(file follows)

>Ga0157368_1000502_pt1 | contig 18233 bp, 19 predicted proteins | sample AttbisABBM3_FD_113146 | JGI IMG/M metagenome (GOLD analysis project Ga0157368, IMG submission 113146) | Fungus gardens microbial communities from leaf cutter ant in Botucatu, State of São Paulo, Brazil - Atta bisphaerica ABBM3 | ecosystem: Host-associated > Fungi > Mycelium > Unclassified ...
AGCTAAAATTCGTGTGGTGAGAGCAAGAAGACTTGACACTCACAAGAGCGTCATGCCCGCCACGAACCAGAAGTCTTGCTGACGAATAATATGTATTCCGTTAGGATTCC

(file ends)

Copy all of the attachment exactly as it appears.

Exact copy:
>Ga0157368_1000502_pt1 | contig 18233 bp, 19 predicted proteins | sample AttbisABBM3_FD_113146 | JGI IMG/M metagenome (GOLD analysis project Ga0157368, IMG submission 113146) | Fungus gardens microbial communities from leaf cutter ant in Botucatu, State of São Paulo, Brazil - Atta bisphaerica ABBM3 | ecosystem: Host-associated > Fungi > Mycelium > Unclassified ...
AGCTAAAATTCGTGTGGTGAGAGCAAGAAGACTTGACACTCACAAGAGCGTCATGCCCGCCACGAACCAGAAGTCTTGCTGACGAATAATATGTATTCCGTTAGGATTCC